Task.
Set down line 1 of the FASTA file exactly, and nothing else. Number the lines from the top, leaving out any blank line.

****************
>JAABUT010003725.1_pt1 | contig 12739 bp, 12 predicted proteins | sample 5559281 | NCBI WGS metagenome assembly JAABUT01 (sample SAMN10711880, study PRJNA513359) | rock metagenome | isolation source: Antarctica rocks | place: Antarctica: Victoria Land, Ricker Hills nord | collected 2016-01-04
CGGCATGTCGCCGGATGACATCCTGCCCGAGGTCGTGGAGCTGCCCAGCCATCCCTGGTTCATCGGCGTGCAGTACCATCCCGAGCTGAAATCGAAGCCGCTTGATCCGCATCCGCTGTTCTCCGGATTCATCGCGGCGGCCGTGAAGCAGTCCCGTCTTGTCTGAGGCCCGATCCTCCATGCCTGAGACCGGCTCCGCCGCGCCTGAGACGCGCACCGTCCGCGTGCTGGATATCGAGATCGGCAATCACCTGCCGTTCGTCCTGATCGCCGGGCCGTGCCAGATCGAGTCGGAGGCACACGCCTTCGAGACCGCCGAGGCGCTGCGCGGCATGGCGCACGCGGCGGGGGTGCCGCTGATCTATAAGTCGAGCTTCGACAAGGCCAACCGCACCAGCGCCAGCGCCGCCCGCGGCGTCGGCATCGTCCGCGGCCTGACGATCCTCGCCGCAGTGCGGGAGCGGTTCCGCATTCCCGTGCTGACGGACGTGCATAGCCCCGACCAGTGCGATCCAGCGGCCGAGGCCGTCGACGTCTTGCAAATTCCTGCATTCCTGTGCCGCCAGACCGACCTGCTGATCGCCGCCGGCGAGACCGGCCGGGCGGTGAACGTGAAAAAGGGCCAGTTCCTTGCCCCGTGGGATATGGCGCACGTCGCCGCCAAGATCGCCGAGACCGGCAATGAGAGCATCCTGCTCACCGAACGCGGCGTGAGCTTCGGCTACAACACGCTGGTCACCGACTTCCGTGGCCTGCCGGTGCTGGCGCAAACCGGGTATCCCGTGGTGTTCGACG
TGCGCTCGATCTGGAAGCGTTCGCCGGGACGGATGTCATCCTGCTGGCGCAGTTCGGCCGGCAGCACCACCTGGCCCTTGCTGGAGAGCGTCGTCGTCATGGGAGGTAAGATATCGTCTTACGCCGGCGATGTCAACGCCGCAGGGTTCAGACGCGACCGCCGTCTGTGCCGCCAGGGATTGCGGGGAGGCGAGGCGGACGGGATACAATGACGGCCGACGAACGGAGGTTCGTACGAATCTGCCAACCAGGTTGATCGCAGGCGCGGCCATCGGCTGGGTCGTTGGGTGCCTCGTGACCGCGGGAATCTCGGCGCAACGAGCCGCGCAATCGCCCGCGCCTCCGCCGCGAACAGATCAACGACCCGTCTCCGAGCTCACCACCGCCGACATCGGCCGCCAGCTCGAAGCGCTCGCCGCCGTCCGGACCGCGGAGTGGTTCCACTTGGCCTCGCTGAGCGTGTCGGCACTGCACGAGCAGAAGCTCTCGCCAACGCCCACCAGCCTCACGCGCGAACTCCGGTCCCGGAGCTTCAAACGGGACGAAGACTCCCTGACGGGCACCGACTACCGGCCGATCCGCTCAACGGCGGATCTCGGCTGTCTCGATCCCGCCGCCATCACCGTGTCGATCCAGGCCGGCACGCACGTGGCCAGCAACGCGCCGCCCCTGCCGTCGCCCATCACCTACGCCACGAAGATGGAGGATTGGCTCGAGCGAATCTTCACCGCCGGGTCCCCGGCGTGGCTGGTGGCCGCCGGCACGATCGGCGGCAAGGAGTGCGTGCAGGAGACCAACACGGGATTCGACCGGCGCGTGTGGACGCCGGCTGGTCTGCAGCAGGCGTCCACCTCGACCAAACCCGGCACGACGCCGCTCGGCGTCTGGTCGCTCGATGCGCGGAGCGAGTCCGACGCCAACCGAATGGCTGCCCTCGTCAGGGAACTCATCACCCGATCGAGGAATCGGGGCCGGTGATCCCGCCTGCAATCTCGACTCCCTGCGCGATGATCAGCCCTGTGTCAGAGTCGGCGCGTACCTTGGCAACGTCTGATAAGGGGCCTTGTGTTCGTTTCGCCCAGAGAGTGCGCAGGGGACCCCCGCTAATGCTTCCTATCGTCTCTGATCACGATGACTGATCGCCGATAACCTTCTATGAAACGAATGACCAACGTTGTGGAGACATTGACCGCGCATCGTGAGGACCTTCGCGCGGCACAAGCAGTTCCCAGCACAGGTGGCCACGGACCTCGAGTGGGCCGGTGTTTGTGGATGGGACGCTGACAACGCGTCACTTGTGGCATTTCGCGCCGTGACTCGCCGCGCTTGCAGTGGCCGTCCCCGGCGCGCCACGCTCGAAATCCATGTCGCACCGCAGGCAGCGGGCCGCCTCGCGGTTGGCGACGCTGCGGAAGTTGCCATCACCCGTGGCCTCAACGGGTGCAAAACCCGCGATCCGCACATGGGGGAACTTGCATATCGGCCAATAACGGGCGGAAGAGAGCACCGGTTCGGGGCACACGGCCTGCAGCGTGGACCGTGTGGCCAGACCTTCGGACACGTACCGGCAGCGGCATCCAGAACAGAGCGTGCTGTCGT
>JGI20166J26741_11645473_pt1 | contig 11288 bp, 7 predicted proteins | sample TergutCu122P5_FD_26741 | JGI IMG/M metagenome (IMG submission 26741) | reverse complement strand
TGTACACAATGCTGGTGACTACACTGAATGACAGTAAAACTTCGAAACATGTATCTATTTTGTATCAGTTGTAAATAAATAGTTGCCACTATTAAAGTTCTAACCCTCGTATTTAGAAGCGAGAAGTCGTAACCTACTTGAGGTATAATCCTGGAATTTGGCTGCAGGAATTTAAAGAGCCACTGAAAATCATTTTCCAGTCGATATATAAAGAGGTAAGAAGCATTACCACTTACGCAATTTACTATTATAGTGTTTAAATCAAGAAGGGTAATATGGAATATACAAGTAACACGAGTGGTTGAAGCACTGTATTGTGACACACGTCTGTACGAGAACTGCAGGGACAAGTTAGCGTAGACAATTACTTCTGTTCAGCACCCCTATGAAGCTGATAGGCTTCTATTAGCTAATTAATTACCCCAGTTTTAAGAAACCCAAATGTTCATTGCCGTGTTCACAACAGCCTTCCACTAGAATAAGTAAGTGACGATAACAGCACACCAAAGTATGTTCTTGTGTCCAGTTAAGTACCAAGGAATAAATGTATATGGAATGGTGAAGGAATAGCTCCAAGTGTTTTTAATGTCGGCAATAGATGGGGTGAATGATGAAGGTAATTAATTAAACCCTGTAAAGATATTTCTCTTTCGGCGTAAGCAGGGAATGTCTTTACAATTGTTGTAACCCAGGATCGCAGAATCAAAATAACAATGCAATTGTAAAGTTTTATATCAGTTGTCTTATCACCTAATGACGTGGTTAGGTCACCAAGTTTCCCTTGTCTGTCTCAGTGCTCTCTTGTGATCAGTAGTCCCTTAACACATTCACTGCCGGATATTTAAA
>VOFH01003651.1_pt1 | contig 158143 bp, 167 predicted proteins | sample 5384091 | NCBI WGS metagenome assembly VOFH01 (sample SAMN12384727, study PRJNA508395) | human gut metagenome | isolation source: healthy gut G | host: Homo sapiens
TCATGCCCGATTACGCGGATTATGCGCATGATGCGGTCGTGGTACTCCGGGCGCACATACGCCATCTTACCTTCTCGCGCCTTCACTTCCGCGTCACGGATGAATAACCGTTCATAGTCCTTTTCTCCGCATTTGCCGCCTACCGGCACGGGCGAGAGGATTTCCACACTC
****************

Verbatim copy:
>JAABUT010003725.1_pt1 | contig 12739 bp, 12 predicted proteins | sample 5559281 | NCBI WGS metagenome assembly JAABUT01 (sample SAMN10711880, study PRJNA513359) | rock metagenome | isolation source: Antarctica rocks | place: Antarctica: Victoria Land, Ricker Hills nord | collected 2016-01-04